Successes in isolating human broadly neutralizing antibodies (bnAbs) and mapping the isolated monoclonal antibody (mAb) epitopes have helped to reveal several sites of vulnerability on the HIV-1 envelope glycoprotein (Env);however, the isolated bnAbs may only account for part of the donor sera neutralizing activity, indicating unknown targets on HIV-1 Env. Additionally, most of the isolated bnAbs have demonstrated unusual coding sequences implicating potential elicitation barriers. To progress on our quest to elicit protective antibodie through vaccination, we propose to identify and characterize new functional antibodies that may be more feasible for elicitation. Using a resurfaced gp120 stabilized core protein RSC3 as a probe, we previously identified the bnAb VRC01 and its class of mAbs that target the CD4-binding site (CD4bs) of gp120. By the same probing method, we recently identified a new mAb, VRC-PG05, from an infected individual who also developed the VRC01-class bnAb VRC-PG04. To date VRC-PG05 is the least somatically mutated neutralizing mAb against HIV-1 and its coding sequences do not seem uncommon in the human antibody repertoire. Atomic-level structure of VRC-PG05 in complex with gp120 revealed a novel glycopeptide epitope centering on two highly conserved glycans at N262 and N448 (based on HXB2 numbering) on gp120. Removal of either glycosylation site resulted in complete loss of VRC-PG05 activity, confirming the importance of the N262/N448 glycans for the mAb recognition. Based on the novelty of the glycopeptide epitope, the ability for co-elicitation with the CD4bs-directed functional mAbs, the relatively "normal" coding sequences, as well as the virus neutralization function, we consider VRC-PG05 and its epitope an attractive immune target and thus propose to generalize its findings to additional infected individuals. We hypothesize that 1) the newly discovered N262/N448 glycan site on gp120 is immunogenic, and antibodies targeting this site are frequently elicited in HIV-1-infected individuals;and 2) genetic sequences that encode functional antibodies targeting the N262/N448 glycan site do not require unusual features shared by most of the identified HIV-1 bnAbs. We have derived recombinant gp120 proteins with point mutations to detect the N262/N448 specificity by ELISA. We applied this monomeric gp120 ELISA to screen plasma samples from 85 HIV-1 seroconverters, and so far identified 17 (20%) who possessed antibodies with the N262/N448 specificity. These preliminary results support our first hypothesis regarding the immunogenicity of the newly discovered N262/N448 glycan site. From individuals with this antibody specificity, we propose to isolate the corresponding mAbs, determine the mAb anti-viral functions, and examine if the mAb coding sequences display any unusual features shared by most of the identified bnAbs. If successful, this project will yield new functional anti-HIV-1 mAbs that may be more feasible for elicitation through vaccination.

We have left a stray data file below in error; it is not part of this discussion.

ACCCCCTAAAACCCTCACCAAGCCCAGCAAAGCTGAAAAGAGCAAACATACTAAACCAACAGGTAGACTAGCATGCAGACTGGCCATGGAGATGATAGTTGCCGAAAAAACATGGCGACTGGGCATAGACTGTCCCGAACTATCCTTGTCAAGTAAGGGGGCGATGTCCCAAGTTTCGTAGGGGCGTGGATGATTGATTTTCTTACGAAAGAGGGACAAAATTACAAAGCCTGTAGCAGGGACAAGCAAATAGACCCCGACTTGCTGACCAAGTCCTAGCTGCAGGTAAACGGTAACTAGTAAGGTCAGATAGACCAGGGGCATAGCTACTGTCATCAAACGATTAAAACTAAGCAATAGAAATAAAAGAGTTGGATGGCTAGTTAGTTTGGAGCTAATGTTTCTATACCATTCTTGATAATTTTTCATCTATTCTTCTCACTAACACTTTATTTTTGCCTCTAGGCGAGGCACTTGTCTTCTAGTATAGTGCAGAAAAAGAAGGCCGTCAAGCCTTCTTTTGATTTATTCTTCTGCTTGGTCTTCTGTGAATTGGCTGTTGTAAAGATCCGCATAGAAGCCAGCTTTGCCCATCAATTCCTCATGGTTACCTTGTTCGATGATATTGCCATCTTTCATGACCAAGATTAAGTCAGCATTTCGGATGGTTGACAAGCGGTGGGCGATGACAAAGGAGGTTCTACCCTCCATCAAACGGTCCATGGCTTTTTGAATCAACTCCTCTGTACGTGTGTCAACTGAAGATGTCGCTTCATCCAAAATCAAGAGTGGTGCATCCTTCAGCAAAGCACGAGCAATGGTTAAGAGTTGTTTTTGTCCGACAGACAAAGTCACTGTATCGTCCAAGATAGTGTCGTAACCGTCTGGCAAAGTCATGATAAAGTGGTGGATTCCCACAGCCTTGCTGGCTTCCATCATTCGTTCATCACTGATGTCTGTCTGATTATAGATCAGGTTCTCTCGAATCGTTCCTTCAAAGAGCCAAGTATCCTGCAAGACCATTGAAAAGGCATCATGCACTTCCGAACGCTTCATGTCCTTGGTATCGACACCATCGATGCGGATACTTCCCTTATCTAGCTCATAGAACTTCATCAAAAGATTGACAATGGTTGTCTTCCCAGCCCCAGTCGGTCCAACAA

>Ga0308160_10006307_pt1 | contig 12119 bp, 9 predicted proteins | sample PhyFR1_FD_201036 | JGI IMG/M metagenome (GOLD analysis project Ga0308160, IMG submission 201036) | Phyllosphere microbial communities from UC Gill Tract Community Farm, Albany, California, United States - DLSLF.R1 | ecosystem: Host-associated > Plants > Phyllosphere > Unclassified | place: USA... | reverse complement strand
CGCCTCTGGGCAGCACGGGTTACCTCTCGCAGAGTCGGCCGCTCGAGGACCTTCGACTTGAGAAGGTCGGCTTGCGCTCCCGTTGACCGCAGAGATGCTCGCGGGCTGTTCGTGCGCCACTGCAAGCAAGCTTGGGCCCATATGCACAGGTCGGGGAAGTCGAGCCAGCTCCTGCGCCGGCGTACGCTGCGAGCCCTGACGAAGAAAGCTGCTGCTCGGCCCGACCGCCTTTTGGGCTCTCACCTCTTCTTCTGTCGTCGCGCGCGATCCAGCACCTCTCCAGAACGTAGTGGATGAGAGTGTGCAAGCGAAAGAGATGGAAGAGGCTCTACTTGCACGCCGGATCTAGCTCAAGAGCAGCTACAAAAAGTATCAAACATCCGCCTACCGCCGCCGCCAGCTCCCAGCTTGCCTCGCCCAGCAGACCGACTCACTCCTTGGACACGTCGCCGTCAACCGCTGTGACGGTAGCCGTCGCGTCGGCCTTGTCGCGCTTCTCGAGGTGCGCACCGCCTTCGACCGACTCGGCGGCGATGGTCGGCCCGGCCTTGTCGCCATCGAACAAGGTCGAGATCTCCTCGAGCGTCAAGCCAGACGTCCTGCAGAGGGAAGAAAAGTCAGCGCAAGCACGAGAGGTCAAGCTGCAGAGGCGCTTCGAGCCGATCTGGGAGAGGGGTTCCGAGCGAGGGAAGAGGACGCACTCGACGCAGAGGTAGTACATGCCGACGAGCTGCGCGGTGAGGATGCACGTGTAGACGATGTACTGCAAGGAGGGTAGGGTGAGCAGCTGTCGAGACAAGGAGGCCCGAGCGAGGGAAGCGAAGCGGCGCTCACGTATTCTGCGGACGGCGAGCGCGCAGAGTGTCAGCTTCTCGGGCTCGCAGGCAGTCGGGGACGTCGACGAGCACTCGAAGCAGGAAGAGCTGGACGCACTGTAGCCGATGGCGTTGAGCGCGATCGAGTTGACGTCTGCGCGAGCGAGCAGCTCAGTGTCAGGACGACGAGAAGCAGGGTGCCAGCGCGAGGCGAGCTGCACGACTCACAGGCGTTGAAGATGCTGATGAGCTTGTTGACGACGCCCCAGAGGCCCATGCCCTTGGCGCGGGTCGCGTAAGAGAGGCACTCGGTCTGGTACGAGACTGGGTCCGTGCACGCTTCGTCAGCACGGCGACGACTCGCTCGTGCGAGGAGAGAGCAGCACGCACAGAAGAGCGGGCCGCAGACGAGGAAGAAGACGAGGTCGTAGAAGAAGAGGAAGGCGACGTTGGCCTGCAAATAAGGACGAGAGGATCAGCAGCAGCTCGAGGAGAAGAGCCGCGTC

Generalizable new targets for virus-inhibitory antibodies against HIV-1 are urgently needed for vaccine development. This application seeks to systemically characterize a new type of virus-inhibitory antibodies that may present less developmental barriers to human humoral immune system than previously described broadly neutralizing antibodies. Results from the proposed project will enhance the effort towards HIV-1 Env-based immunogen design by revealing new virus-inhibitory antibodies and by defining and characterizing a novel immunogenic target on HIV-1 gp120.